Laughter: Mood Stabilizer and Antidepressant

One of the most positive characteristics of good mental health is a sense of humor. Even as early as the 13th century, physicians and philosophers described the health benefits of laughter. Clinical psychologist Rod A. Martin, Ph.D., of the University of Western Ontario, describes sense of humor as “habitual individual differences in all sorts of behaviors, experiences and … abilities relating to amusement [and] laughter.” Far from being an isolated trait, humor is so wide ranging it can certainly be labeled as a genuine emotional response — therapeutic, and therefore, healthy.

Psychological studies continue to suggest that a sense of humor improves mental health. People who possess this trait are often more motivated, cheerful, and exhibit higher self-esteem. Researchers have discovered evidence that humor and laughter may even have beneficial effects on our immune systems, our tolerance to stress and pain, blood pressure, longevity, and how we respond to symptoms of certain illnesses. Because a sense of humor itself is so hard to describe, it’s difficult to isolate specific physical benefits, but there’s no doubting the fact that genuine laughter makes us feel better. Even Sigmund Freud viewed a sense of humor as “a rare and precious gift … the highest of the defense mechanisms. By means of humor,” stated Freud, “one refuses to undergo suffering … and victoriously upholds the pleasure principle, yet all without quitting the ground of mental sanity.”

Dr. Martin performed a study in which 80 adults kept a “humor diary,” recording each incident during which they laughed aloud, and their stress levels and mood at the time. Fifty-six percent of their laughter occurred spontaneously during social interactions. Laughter in response to radio, television and the like accounted for 18%, while laughter resulting from the humorous retelling of a past event made up 15% of the total. Interestingly, laughing in response to a joke was the least common, only 11% of the total incidents. Laughter was more frequent in the evening, and nearly 90% of laughter took place when the subject was with other people, with nearly two-thirds of the incidents in response to funny remarks made by others.

Two of the most interesting aspects of this study were the positive effects of laughter on emotional well-being, and the “leveling” effect of laughter on stress and mood. The subjects who laughed more often did not report being in a bad mood in response to stressful events. In fact, men who laughed more frequently during the day tended to describe stressful situations as challenging and invigorating, rather than intimidating and harmful.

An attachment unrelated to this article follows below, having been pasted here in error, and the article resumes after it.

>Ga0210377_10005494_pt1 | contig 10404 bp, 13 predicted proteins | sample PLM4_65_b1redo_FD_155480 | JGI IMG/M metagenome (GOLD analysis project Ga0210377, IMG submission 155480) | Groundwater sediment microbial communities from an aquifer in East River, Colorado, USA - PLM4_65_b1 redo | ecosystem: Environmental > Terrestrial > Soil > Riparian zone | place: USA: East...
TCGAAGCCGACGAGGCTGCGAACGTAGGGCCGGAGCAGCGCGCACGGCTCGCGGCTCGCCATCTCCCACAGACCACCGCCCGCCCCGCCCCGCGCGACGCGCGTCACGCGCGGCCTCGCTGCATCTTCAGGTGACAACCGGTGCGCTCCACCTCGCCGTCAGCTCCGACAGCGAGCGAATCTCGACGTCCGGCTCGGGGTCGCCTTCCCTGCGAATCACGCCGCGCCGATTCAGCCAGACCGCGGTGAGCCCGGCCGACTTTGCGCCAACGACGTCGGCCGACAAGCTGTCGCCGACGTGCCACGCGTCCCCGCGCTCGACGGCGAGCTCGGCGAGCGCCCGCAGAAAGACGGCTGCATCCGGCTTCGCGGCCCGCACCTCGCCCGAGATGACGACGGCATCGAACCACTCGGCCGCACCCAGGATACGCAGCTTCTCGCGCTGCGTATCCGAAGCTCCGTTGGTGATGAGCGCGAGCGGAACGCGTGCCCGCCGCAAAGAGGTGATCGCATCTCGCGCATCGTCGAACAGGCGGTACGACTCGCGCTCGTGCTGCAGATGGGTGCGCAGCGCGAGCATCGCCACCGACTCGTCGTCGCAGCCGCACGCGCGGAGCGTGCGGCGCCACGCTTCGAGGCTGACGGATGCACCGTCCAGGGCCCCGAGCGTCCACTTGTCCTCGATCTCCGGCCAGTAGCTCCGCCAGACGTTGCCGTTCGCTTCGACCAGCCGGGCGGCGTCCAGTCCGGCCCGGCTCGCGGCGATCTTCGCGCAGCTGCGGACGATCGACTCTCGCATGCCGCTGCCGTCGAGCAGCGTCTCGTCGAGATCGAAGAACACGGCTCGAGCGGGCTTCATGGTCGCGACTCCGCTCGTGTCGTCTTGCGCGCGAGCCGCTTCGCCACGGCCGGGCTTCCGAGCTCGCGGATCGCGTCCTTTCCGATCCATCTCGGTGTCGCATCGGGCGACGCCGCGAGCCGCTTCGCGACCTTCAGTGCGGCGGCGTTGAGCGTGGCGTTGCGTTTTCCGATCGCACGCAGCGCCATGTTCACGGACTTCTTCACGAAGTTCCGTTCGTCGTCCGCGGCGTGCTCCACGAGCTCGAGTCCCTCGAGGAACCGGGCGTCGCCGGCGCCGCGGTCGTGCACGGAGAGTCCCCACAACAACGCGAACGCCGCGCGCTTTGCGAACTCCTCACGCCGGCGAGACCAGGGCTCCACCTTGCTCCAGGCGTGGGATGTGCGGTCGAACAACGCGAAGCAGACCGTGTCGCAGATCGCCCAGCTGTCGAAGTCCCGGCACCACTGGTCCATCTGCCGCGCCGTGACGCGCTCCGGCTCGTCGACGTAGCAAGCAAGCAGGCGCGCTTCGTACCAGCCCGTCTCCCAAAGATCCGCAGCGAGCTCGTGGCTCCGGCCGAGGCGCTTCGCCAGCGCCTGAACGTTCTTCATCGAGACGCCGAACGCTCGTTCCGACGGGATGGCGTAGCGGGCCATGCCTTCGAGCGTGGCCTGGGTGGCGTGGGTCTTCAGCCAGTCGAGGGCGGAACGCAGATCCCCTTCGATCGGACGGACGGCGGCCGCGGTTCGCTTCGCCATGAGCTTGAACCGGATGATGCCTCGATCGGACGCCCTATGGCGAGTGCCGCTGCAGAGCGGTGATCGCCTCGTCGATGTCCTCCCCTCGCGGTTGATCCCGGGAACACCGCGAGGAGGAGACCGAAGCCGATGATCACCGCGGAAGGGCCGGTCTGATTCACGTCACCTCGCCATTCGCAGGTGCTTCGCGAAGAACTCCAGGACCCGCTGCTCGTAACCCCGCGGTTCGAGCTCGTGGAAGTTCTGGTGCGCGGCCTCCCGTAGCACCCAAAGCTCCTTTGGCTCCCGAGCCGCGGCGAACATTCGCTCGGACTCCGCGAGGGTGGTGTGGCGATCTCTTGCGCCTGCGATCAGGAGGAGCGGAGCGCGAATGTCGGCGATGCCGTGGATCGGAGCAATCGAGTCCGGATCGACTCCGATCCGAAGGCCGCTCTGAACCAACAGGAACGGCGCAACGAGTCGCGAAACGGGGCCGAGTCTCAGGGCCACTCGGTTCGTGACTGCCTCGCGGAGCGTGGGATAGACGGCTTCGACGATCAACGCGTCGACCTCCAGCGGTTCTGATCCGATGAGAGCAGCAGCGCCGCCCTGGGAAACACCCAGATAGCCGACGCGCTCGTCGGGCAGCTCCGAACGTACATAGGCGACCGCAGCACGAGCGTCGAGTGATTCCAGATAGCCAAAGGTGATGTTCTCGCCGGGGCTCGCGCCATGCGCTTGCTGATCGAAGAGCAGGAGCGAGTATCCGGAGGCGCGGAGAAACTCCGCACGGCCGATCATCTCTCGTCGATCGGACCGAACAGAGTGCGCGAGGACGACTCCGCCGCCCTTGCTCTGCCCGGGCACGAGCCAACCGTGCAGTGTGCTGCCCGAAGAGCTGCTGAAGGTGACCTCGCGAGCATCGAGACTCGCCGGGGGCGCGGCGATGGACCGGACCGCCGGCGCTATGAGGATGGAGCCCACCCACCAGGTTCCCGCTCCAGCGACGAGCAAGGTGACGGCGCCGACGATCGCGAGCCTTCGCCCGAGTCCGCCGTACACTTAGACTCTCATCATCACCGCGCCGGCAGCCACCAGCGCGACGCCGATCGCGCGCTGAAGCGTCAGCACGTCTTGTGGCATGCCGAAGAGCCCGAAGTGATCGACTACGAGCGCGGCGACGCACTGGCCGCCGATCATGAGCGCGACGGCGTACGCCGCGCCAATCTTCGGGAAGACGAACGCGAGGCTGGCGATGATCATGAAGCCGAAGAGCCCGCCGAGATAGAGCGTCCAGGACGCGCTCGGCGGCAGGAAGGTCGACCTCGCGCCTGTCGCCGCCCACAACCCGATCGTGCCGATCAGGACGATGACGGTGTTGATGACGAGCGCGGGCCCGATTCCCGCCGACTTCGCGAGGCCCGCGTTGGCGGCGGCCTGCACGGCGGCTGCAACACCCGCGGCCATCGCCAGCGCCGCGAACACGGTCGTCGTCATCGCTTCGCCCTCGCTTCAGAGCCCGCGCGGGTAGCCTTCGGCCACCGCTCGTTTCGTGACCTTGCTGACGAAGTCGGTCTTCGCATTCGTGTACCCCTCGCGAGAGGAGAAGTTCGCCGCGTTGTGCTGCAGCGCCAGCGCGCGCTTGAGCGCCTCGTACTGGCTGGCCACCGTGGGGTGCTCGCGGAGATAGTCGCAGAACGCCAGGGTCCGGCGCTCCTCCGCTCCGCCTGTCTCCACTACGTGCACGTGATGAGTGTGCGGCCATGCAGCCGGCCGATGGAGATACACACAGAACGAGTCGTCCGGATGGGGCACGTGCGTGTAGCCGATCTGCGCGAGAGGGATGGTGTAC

My experience supports these findings one hundred percent. A humorous outlook, no matter how serious the situation, contributes significantly to the success of counseling, therapy, or just plain feeling better. And what is success? Nothing more than achieving whatever goals you set out to achieve. Seeing yourself objectively, or with detachment is an effective method for resolving whatever conflicts or issues you may face.

It’s easy to give brilliant advice to others; objectively recognizing their flaws and strong points. But it’s a lot more challenging to apply that same objectivity to yourself. The capacity to detach is a powerful technique for self-evaluation and assessment. And a sense of humor, along with all the positive psychological and physical effects, is an effective tool for doing just that. Just as a comedian stands back and views life from a funny angle, the talent for observing yourself impartially, from a distance, can’t be overemphasized.

So how can you do it? In times of stress, try to look at the situation neutrally, without emotion. Look at yourself as you would look at another person. Try to recognize, in Dr. Martin’s words, your “individual differences in all sorts of behaviors and experiences….” Observe these differences — the good AND the bad. Learning to get out of your own way and to bypass your emotional baggage will help you take yourself a little less seriously. It might even generate a smile or a laugh. The positive effect on your psychological and physical well-being will prove once again that laughter really is the best medicine.

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